Usually, specifications are written as a range. For example as discussed above, the sample should contain between 2.0% to 2.5% sodium chloride. Having a wide degree of tolerance in the range of a specification allows some leeway for time savings and sources of error. A very narrow specification range will require good lab technique and adherence to best practices to ensure that the results achieved are accurate. Specifications should be written with these limitations in mind, as well as being based upon the expected concentration of the analyte. The following are the AOAC guidelines for percent recovery and percent relative standard deviation (%RSD) based on the expected analyte concentration.

Table excerpted from AOAC Peer-Verified Methods Program, Manual on Policies and Procedures (1998) AOAC INTERNATIONAL, Rockville, MD, USA.
Analyte Concentration% Recovery% RSD
100%98 – 1021.32.7
10%98 – 1021.9
1%97 – 1033.7
100 ppm (mg/kg; mg/L)95 – 1055.3
10 ppm (mg/kg; mg/L)90 – 1077.3
1 ppm (mg/kg; mg/L)80 – 11011
100 ppb (μg/kg; μg/L)80 – 11015
10 ppb (μg/kg; μg/L)60 – 11521
1 ppb (μg/kg; μg/L)40 – 12030


When possible, it is always a good idea to understand the methodology used to originate the specification. Different methods have varying degrees of accuracy and unique potential interferences. When moving from one methodology to another, i.e. from manual titration to automatic titration, there may be a slight difference in results. In the case of manual titrations, the endpoint is often overshot and the results can vary between operators. This leads to slightly higher numbers than the actual results. Specifications may need to be reevaluated when switching methodologies to improve the accuracy of the specification.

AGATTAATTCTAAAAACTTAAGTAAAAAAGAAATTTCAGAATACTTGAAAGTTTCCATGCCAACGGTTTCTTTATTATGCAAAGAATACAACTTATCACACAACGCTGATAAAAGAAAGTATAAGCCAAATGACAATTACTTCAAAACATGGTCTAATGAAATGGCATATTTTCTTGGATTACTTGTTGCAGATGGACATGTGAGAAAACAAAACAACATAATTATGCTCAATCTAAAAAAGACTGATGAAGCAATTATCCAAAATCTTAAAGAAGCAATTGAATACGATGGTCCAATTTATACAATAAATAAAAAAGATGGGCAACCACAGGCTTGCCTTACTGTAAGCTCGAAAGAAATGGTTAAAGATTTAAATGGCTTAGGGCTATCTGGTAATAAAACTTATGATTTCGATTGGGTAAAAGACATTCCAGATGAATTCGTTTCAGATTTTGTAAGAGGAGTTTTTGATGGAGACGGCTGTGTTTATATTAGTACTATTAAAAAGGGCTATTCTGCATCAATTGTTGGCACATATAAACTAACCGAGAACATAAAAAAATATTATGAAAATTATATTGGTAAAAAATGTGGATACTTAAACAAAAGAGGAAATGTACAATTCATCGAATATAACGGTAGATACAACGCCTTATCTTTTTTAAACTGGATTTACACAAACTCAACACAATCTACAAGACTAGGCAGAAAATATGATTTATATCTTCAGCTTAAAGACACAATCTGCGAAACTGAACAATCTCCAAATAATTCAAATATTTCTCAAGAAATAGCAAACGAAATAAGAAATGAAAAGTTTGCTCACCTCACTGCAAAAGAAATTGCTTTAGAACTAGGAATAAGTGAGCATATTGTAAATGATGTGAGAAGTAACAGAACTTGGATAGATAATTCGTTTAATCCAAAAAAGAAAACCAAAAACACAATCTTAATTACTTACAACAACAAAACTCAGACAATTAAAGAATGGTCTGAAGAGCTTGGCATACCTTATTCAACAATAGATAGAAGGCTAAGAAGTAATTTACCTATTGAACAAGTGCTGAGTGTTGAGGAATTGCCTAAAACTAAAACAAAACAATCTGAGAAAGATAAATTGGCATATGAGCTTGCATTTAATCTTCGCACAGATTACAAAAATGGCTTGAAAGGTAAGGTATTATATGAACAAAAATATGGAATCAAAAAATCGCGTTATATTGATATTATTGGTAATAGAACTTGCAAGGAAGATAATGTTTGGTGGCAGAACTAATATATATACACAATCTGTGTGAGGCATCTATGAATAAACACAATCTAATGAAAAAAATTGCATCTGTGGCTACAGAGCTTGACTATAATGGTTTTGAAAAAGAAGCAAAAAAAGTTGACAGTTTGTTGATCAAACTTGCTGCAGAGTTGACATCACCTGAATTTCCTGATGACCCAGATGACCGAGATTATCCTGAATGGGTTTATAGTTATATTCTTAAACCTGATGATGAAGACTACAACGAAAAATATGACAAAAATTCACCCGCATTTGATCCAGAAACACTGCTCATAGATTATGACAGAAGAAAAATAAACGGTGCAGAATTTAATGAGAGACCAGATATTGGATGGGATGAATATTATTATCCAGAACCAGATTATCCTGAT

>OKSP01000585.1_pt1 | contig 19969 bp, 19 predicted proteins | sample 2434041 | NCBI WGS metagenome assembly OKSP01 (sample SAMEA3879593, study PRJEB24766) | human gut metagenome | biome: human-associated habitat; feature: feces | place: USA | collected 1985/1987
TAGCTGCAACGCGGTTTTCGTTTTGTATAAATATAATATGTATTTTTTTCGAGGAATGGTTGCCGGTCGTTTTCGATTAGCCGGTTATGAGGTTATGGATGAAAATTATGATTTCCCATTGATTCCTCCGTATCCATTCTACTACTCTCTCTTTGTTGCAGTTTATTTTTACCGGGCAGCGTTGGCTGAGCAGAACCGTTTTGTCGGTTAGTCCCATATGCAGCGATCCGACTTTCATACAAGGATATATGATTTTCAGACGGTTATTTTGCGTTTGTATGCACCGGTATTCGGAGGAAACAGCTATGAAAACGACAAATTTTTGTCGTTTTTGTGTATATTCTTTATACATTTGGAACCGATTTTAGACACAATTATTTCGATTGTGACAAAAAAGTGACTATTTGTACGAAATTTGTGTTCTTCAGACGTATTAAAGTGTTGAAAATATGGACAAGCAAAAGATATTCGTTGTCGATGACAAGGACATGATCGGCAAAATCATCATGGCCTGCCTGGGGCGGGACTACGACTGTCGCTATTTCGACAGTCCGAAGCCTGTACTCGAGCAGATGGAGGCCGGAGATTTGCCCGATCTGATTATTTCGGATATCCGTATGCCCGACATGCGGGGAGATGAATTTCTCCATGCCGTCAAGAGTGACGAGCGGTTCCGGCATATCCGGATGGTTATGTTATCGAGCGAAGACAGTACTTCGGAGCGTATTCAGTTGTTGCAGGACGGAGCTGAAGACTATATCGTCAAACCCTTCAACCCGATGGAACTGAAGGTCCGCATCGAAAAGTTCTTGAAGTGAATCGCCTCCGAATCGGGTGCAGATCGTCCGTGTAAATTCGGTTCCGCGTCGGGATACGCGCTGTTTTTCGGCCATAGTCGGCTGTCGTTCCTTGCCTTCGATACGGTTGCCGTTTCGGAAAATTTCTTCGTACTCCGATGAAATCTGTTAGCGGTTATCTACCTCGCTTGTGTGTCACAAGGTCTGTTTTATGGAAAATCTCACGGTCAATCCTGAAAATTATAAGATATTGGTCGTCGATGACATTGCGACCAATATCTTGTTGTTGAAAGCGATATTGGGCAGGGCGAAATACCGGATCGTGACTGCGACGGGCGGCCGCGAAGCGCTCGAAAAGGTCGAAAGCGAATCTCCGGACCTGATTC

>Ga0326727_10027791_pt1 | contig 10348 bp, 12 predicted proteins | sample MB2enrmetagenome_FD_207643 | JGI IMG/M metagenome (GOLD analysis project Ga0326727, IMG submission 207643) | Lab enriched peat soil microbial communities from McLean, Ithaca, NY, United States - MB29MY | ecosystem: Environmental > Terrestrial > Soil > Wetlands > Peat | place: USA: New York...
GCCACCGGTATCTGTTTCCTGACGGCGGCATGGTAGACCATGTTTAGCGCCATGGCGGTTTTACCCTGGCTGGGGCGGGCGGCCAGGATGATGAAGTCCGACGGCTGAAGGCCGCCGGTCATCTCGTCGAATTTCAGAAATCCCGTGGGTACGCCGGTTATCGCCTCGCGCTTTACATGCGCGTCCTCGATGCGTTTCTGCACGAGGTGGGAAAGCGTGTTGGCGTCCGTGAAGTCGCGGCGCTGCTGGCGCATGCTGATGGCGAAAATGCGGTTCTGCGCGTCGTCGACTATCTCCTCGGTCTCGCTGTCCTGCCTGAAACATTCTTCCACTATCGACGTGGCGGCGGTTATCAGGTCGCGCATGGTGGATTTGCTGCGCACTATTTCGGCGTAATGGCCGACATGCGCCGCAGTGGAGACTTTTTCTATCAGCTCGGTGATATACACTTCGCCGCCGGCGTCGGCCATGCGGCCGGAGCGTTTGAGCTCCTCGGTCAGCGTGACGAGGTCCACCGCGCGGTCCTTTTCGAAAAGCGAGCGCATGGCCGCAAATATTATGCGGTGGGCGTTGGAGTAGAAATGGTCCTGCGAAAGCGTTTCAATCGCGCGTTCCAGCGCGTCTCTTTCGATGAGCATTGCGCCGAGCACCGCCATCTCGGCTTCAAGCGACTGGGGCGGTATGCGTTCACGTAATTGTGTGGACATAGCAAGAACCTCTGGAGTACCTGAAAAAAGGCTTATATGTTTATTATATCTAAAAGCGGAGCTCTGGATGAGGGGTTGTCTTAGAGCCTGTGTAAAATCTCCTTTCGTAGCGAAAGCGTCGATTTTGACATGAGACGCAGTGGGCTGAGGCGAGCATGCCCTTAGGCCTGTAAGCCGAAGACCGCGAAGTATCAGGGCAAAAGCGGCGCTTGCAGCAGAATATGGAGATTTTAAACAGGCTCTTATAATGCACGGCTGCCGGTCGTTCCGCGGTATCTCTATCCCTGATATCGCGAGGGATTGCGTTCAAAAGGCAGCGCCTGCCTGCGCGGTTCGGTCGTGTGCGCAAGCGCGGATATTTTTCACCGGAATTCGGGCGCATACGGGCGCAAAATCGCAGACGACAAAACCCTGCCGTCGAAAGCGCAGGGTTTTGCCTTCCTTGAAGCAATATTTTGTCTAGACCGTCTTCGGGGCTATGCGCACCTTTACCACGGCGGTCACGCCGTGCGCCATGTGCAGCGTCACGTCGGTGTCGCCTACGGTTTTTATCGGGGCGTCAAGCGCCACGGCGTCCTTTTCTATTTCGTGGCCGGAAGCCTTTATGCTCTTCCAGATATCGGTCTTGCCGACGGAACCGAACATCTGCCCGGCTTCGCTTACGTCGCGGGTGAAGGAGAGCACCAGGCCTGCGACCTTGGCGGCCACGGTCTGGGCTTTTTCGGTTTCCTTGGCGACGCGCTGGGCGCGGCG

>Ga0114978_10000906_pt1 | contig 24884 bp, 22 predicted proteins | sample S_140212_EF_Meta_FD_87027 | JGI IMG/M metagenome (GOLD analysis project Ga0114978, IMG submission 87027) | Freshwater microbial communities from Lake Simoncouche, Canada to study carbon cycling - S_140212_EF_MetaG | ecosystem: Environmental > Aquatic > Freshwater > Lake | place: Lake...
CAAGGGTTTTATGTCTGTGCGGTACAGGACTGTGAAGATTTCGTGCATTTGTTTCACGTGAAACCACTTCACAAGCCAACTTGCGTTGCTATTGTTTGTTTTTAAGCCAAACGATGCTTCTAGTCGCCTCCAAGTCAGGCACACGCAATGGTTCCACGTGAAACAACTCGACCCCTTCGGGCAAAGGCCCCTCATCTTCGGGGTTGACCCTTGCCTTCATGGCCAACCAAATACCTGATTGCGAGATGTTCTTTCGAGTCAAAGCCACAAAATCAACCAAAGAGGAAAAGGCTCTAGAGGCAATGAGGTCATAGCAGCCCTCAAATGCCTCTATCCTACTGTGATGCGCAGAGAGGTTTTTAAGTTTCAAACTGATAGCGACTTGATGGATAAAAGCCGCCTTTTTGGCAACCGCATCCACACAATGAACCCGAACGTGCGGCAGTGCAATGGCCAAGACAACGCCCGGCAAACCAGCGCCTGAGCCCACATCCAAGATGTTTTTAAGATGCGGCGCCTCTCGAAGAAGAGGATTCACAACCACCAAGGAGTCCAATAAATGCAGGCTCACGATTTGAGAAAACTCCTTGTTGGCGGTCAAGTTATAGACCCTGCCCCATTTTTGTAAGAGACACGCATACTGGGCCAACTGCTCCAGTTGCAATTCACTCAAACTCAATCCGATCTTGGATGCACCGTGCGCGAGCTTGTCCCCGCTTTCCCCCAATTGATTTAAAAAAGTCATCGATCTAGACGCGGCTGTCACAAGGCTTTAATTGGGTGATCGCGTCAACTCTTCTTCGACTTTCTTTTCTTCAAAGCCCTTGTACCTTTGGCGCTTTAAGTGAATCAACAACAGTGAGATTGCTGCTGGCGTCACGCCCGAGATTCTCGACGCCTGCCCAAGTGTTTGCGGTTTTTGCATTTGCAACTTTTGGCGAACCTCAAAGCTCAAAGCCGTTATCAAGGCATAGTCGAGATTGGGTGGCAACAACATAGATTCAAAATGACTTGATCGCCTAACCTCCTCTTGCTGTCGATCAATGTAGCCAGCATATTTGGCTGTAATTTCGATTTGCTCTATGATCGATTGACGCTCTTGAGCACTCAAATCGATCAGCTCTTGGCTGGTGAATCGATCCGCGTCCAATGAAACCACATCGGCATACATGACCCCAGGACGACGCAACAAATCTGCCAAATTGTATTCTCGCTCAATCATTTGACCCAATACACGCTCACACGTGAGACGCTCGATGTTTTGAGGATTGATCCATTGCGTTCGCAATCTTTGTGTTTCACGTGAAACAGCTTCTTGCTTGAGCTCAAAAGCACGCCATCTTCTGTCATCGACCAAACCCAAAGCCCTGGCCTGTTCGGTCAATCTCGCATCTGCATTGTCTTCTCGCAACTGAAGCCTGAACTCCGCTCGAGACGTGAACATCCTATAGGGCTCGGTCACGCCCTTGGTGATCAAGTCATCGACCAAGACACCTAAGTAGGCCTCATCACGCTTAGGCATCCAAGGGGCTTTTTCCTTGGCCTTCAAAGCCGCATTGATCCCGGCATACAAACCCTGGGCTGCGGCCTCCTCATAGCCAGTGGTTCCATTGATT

In summary, familiarity with specifications will make interpreting the results of titration much easier. Implementing quality checks, discussed below, will help to ensure that titration results are accurate.

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#7 Implementing Quality Checks


Quality checks are typically used by labs to ensure the accuracy of their reported results. By implementing quality checks into your analysis procedure, you will not only have peace of mind but, you will also have documentation in case the results are called into question. There are several types of quality checks, but we will focus on blanks, laboratory control spikes, duplicates, and matrix spikes.